Finally Not Sick In San Francisco


Two Journal Entries from January 1, 2001

Exactly 15 years ago today, an 8-year-old me wrote this.

First entry:


Im am still awake five minutes after midnight1 just to write this. It the years 2001 and I am reading2 the fourth book of Harry Potter which is called Harry Potter and the Goblet of Fire. I am on chapter 25 (Veritaserum) I am 3 chapters away from finishing the book. Can you guess how much chapters there are. Don’t forget to ask Jesus into your heart because having Jesus in your heart is the greatest gift of all3.

See ya later

Second entry:


Sorry I got ya in one day4. I forgot to tell you about two other toys wegot. For all of us we got a Furby5 its like a toy that is a robot its really cute and you can feed it by pushing down on its toughng6. We also got a vegietales Larry Boy Mobile Larry Boy can fly out of it and the wheeles pop out and then wings pop out. I finished the Harry Potter book. Dont forget to pray to God every day7.

see ya

1This year, I slept 60 minutes before midnight since I volunteered to work the next day. Adult life.
2At 8-years-old, “reading” meant looking at the words in order and not taking in any information. I still “read” sometimes.
3Such wisdom. Not sure why I was writing this to my journal though.
4What? What does that mean? Got who? Got what? This doesn’t make any sense!
5Haters gonna hate, but our Furby was awesome.
6“Tongue” is a very hard word to spell.
7Thanks for the reminder, little guy. I will try to remember.

Why Most Christian Movies Suck

So the trailer to Exodus: Gods and Kings was just released, and the evangelical Christian community will probably freak out like it did for Noah.

What really annoys me about the Christian community is their views toward biblical hollywood films. People freaked out about Noah but all gathered around God’s Not Dead. I’ll admit that I haven’t seen either, but from what I have heard, Noah was okay, and God’s Not Dead was terrible both story wise and Christian wise. Apparently GND makes everybody who is not Christian seem really amoral and in the end apparently some of them either die or get sick or something bad happens to them?? That’s just foolishness, yet the evangelical community rallied behind it because it’s a “Christian” movie. The same goes with Heaven is for Real. I heard it was not good, and also somebody going to heaven and coming back is just unbiblical, but Christians ate it up and use that book to defend the Christian faith. Guys, we’re allowed to not like Christian media. It’s not scripture, and if it’s mediocre the Christian community should be the first to criticize it and criticize it the most.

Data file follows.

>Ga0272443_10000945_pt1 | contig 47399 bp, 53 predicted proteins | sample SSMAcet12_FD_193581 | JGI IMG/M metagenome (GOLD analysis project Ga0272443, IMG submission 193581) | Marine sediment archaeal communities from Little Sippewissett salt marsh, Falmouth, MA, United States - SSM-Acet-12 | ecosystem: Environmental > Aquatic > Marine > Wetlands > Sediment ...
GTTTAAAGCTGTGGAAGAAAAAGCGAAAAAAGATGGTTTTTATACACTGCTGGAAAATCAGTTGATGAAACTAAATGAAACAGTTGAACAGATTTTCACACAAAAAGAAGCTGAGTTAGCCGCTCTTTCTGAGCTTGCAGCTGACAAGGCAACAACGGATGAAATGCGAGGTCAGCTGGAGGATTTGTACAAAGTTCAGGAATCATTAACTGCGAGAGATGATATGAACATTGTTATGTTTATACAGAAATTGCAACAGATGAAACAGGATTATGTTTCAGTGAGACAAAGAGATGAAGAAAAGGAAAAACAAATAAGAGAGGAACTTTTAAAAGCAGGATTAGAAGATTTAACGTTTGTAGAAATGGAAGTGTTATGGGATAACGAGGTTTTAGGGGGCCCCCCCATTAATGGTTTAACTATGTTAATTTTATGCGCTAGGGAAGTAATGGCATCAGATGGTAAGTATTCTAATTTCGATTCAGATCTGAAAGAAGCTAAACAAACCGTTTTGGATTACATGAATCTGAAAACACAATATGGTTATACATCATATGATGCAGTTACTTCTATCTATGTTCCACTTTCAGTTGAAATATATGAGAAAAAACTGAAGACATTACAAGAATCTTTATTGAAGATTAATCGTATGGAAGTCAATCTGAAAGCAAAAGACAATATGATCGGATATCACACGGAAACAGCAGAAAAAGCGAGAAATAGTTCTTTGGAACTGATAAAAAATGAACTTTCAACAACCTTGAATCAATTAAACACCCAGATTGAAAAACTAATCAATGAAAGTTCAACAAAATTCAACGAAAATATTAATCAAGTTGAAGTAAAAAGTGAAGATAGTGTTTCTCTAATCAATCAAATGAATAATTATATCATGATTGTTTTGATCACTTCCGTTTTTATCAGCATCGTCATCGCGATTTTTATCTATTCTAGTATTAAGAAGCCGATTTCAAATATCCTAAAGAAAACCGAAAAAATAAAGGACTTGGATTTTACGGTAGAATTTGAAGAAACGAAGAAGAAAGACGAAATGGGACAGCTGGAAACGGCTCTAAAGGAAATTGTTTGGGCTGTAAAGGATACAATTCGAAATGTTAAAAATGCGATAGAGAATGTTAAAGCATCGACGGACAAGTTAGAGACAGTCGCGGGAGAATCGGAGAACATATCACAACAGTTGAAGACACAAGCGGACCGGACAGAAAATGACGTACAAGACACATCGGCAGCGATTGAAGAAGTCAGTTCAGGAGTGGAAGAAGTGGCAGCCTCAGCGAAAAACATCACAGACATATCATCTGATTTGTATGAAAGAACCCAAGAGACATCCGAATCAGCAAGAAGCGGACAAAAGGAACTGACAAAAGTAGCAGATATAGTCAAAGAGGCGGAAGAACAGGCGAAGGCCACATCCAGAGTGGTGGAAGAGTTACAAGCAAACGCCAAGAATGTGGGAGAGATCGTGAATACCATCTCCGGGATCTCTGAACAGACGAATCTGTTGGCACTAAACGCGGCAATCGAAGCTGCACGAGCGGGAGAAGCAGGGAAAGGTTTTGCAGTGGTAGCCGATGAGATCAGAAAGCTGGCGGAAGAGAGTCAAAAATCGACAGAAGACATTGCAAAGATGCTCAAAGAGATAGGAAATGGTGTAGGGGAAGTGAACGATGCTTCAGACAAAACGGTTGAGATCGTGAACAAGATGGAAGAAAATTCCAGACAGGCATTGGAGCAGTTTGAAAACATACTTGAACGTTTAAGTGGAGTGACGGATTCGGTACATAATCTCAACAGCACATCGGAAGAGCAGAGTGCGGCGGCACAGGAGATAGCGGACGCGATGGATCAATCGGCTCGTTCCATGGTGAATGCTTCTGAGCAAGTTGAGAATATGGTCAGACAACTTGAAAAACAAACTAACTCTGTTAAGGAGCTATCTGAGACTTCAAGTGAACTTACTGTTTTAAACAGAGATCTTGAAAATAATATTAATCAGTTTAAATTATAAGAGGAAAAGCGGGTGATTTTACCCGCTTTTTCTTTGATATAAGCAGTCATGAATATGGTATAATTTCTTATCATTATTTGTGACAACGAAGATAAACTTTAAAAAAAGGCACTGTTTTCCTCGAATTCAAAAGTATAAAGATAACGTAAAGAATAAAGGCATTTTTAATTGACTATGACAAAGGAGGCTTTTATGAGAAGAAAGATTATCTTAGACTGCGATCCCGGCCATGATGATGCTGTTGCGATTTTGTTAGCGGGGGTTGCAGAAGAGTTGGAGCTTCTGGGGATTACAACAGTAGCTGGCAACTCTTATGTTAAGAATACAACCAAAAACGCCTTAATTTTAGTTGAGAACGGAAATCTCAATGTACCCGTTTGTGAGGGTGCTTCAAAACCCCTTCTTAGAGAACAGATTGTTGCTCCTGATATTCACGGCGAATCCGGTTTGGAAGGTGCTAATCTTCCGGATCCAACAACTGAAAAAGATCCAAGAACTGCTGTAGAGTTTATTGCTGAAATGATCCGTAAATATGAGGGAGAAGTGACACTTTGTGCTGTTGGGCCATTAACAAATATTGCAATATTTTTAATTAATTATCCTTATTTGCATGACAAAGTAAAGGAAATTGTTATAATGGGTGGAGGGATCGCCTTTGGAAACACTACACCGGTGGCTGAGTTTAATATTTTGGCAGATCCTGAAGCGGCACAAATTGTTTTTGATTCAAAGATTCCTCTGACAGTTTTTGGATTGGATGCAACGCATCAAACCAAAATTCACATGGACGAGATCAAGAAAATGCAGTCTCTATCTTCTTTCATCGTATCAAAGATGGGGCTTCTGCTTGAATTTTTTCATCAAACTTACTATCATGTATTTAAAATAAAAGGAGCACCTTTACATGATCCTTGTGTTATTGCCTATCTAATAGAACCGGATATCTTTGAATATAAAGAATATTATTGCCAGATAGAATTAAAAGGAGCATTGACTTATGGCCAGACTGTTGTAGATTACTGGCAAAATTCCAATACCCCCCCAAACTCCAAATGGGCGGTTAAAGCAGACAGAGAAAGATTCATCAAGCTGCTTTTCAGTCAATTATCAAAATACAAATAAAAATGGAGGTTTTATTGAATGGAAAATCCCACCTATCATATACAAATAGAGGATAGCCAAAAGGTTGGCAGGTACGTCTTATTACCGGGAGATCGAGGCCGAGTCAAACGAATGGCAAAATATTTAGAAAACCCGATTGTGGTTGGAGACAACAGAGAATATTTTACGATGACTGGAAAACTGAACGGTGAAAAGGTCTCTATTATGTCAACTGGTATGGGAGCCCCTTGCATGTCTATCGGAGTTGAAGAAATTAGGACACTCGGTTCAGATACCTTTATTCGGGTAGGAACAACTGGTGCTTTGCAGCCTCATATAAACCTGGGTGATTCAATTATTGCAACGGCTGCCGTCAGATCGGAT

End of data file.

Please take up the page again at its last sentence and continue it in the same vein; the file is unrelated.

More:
The reason God’s Not Dead and Heaven is For Real are considered Christian movies while Exodus and Noah are not is because the former have an agenda and are made by Christian filmmakers. The story will suffer if the movie has an agenda, whether religious or secular. This is the reason I do not have a problem with the movie This Is the End. Yeah, it had bad theology, but the movie obviously is not meant to be taken seriously, and It did not set out to make fun of religion unlike it’s horrible counterpart Rapture-palooza. It just wanted to tell a story.

Anyway, I’ll only have a problem with this new Exodus movie if it tells a bad story. Obviously it’s not going to be 100% accurate to what the bible says because there isn’t always enough to make a two hour movie (ex. the bible says nothing about Moses and Rhamses’ relationship before Moses goes to Midian), but I believe that as long as they set out to tell a story for the sake of telling a good story and don’t drastically alter the characters or message, which they usually don’t, it’s okay. The bible tells compelling stories, compelling enough that nonbelievers are willing to spend millions of dollars to tell them, so I say let them. I will say, however, that there is one thing that already really bothers me about Exodus. These are the whitest Egyptians I have ever seen.

P.S. There hasn’t been a good biblical movie since The Prince of Egypt. That movie is awesome, but I will say this: the book is always better than the movie.

How to Successfully Watch Film and Television

Science has proven that watching Film or TV requires hardly any brain activity. However, watching it successfully is a completely different matter. This is because taking on such a feat does extend past the living room or wherever you choose to watch. Even though people usually watch movies or TV by themselves, everybody has a part to play in order to maximize one’s viewing experience. As a society, we have not yet learned the rules that will allow us to communally enjoy ye old tube.